Thursday, April 18, 2019

Raising Harry, Katniss, and Tris

I've written before on World Moms Network about the activism of the teens who started March for Our Lives to take on gun violence, but I didn't address it on this blog because of the poverty focus of this particular site. However, as their youth movement grows even beyond the issue of gun violence and into areas like climate change, I have a few things to say since the topics of advocacy and motherhood are firmly within the scope of my musings here.

I continue to hear comments of surprise from my fellow parents about how "kids today" are getting so involved in activism. In general, we're seeing an uptick of kids being more aware of government, advocacy, and social justice. I pick up on this general feeling of "Where is this all coming from?" As usual when kid behavior is involved, the question can be answered: From us. From the situations our generation created. From the things we left undone. And...from the things we parents embrace in movies and book/movie franchises like Harry Potter, Hunger Games, and Divergent

How could anyone be all that surprised when thousands of kids raised on a steady diet of ethical rebellion began standing up for their generation and our world? We reap what we sow. I, for one, have sown these seeds intentionally and delightfully. I saw what J.K. Rowling was telling us about taking a stand against racism and fascism. I imagined what it would be like to raise the three fingers of my left hand in salute to Katniss Everdeen of the Hunger Games in her fight against a system keeping a population distracted and locked in its economic disparity. I cheered for Tris from Divergent, who broke away from her family to be true to herself and eventually lead a rebellion for those trapped in a social experiment in post-apocalyptic, future Chicago.

I suppose there were many parents who saw only stories of magic and adventure. Famously, there were still others who missed the point and boycotted the Potter franchise because they thought it was anti-religious and promoted witchcraft. But I've long been a fan of fantasy and sci-fi fiction. I love it's power to both take us away from a world of problems while simultaneously holding up a mirror to our society and asking, "Who do YOU want to be in your story?" The stories never show us a literal roadmap for history. Rather, they are inspirational for the spirit.
"Fairy tales do not tell children the dragons exist. Children already know that dragons exist. Fairy tales tell children the dragons can be killed." 
-- G.K. Chesterton

The Parkland students who founded the March for Our Lives movement against gun violence have been open about their view of themselves as Dumbledore's Army. If that is the role my children and their generation cast for themselves, then I cast myself as Order of the Phoenix member Molly Weasley who feeds them, tends to their hurts, worries about them, and also plays backup in case a LaStrange shows up. I am NOT here to take the baton (or wand) away from anyone. We adults had our chance alone. The body count from school gun violence continues to mount. The Order led and fought, but did not finish the job. Now, we must walk beside Harry Potter, Hermoine Granger, Ron Weasley, Emma Gonzalez, David Hogg, and Cameron Kasky as their partners - not their betters.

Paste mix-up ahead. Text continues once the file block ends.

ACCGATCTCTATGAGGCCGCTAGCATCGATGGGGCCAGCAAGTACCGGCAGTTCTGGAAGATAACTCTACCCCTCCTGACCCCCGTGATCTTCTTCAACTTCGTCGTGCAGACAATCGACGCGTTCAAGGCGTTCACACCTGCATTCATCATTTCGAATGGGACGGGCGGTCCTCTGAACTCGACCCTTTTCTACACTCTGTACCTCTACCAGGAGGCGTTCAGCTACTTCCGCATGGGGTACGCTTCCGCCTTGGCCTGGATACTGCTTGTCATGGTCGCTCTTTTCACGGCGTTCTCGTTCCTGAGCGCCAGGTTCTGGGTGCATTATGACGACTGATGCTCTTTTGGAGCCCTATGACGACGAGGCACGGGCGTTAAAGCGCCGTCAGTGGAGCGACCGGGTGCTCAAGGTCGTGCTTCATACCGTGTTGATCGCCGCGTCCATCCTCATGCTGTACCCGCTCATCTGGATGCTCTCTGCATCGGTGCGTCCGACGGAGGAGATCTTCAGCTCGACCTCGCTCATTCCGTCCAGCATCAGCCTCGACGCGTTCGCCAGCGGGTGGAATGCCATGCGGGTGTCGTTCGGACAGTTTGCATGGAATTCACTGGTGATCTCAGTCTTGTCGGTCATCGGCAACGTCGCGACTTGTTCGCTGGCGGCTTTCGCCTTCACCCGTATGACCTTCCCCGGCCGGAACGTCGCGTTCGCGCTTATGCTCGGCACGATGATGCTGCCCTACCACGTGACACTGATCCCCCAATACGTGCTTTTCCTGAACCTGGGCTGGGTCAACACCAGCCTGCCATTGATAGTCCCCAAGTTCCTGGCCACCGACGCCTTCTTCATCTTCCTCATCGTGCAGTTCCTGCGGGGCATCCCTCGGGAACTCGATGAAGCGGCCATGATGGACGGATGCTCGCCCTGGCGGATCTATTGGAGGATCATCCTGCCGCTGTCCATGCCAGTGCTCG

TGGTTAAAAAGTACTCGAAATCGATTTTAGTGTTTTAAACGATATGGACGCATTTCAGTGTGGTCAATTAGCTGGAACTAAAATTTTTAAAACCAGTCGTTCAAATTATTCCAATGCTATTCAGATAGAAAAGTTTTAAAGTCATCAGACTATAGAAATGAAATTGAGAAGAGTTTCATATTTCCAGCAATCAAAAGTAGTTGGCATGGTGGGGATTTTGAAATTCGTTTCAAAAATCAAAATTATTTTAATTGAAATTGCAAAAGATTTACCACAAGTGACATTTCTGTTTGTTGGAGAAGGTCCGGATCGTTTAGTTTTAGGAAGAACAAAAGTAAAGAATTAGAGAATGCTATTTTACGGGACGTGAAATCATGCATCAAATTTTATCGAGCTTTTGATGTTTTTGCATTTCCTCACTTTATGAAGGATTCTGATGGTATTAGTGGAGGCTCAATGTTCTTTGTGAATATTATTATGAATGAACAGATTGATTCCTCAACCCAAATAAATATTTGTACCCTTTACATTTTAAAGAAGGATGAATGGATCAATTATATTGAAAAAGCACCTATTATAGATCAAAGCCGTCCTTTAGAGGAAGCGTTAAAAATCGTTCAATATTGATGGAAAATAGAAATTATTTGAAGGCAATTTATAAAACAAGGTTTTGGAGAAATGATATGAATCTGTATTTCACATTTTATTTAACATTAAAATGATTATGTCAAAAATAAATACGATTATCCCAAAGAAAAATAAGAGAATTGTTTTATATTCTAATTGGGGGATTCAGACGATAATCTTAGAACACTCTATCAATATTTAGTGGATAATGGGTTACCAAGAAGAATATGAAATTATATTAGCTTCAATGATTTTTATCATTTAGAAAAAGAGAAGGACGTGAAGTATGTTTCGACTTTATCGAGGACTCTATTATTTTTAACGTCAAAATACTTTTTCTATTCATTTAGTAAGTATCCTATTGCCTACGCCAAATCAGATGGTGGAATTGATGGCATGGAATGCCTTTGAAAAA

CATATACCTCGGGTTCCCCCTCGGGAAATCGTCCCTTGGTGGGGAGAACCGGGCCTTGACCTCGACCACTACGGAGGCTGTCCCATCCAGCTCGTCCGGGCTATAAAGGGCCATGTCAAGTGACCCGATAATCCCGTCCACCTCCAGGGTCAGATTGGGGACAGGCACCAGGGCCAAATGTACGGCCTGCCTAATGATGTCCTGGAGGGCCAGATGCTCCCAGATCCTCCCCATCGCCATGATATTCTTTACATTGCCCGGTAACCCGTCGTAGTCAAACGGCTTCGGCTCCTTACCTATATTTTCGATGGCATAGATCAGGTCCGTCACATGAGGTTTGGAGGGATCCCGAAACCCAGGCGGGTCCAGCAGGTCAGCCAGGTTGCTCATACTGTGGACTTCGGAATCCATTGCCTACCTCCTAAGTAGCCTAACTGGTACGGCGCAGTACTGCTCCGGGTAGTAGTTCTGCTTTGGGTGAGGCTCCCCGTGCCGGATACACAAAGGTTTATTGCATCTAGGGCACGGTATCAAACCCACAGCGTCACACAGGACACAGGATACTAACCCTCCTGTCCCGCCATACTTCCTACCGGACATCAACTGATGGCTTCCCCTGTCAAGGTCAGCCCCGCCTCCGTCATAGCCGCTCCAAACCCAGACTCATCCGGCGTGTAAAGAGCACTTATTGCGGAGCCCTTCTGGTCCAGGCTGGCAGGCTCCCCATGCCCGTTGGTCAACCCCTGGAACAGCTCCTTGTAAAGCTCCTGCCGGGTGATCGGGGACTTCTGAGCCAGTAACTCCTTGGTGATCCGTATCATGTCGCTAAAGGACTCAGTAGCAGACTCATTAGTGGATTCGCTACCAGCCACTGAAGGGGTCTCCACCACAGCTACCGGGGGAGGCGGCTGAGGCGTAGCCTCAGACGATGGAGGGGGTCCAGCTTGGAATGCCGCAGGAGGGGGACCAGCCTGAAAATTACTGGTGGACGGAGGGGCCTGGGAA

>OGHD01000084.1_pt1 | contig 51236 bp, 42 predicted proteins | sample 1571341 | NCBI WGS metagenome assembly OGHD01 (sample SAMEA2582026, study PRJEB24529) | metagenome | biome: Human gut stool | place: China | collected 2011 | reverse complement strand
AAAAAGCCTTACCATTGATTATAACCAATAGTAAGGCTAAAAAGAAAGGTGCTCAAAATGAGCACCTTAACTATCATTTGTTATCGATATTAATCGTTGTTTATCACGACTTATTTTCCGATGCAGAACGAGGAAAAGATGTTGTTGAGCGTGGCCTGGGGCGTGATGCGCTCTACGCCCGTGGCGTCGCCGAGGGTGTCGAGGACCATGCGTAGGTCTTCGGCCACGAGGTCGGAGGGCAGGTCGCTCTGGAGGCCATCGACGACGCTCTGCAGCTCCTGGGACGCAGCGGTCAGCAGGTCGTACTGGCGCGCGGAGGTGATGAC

Look what happened when a group of these kids were suddenly thrust into a battleground at their school as deadly as the Battle of Hogwarts. Instead of being consumed by their victimhood, they were inspired by the Boy Who Lived to see themselves as the Ones Who Lived and could become Dumbledore's Army. They started building a diverse and inclusive movement by organizing with other kids across the country who had also experienced gun violence. They grew in fame as they took the battle to their own larger than life Voldemort - the NRA - and became household names even as they craved the time to heal. In Emma Gonzalez's own words in her New York Times Op-ed, "All of us know what it feels like to be Harry Potter now." Now, a public tide is turning as more adults are following their lead to reach out to Congress. State by state and even in the U.S. House of Representatives, gun violence bills are starting to gain support.

Not all the authors in our bookshelves promoting change gave us heroes and heroines rising up in rebellion. I knew Rick Riordon was masterfully spreading tolerance and acceptance by giving us a sweet love story between male demigods Nico di Angelo and Will Solace several books into the Percy Jackson series once we were all invested in the residents of Camp Half Blood. I knew Riordan was educating ME about gender fluidity in the Magnus Chase series as he grew the relationship between Magnus and Alex Fierro. I knew how important it was to give Magnus a history of homelessness and a best friend who was deaf. Riordan continued to spread a message of tolerance in "The Ship of the Dead" by giving Magnus' character the ability to defeat his enemy with love and positivity, not force and negativity. 

Now...with all that said. I will have to eat a little bit of crow if one of my kids turns out to be a criminal mastermind like Eoin Colfer's Artemis Fowl, but as my kids and I read the series to the end, I think we - and Artemis - are all gonna be okay. If you're not sure what I mean by that...well...your adventure awaits :)